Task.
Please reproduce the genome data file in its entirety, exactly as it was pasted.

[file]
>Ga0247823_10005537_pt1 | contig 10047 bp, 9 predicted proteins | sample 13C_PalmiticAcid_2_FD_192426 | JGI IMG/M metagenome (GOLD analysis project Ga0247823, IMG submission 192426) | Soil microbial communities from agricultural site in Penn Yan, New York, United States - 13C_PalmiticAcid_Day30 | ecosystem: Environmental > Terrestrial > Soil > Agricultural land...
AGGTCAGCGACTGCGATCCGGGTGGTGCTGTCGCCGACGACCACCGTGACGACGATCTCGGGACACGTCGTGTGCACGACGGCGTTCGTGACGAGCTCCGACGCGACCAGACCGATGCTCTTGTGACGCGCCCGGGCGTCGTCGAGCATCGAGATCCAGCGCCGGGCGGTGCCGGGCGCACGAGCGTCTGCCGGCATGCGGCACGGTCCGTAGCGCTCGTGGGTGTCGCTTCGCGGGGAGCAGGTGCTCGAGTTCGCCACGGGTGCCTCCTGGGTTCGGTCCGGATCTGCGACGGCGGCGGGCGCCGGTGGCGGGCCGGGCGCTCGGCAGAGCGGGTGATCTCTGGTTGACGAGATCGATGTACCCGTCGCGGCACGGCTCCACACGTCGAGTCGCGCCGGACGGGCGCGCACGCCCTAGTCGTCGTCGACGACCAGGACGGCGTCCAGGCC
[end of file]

>Ga0247823_10005537_pt1 | contig 10047 bp, 9 predicted proteins | sample 13C_PalmiticAcid_2_FD_192426 | JGI IMG/M metagenome (GOLD analysis project Ga0247823, IMG submission 192426) | Soil microbial communities from agricultural site in Penn Yan, New York, United States - 13C_PalmiticAcid_Day30 | ecosystem: Environmental > Terrestrial > Soil > Agricultural land...
AGGTCAGCGACTGCGATCCGGGTGGTGCTGTCGCCGACGACCACCGTGACGACGATCTCGGGACACGTCGTGTGCACGACGGCGTTCGTGACGAGCTCCGACGCGACCAGACCGATGCTCTTGTGACGCGCCCGGGCGTCGTCGAGCATCGAGATCCAGCGCCGGGCGGTGCCGGGCGCACGAGCGTCTGCCGGCATGCGGCACGGTCCGTAGCGCTCGTGGGTGTCGCTTCGCGGGGAGCAGGTGCTCGAGTTCGCCACGGGTGCCTCCTGGGTTCGGTCCGGATCTGCGACGGCGGCGGGCGCCGGTGGCGGGCCGGGCGCTCGGCAGAGCGGGTGATCTCTGGTTGACGAGATCGATGTACCCGTCGCGGCACGGCTCCACACGTCGAGTCGCGCCGGACGGGCGCGCACGCCCTAGTCGTCGTCGACGACCAGGACGGCGTCCAGGCC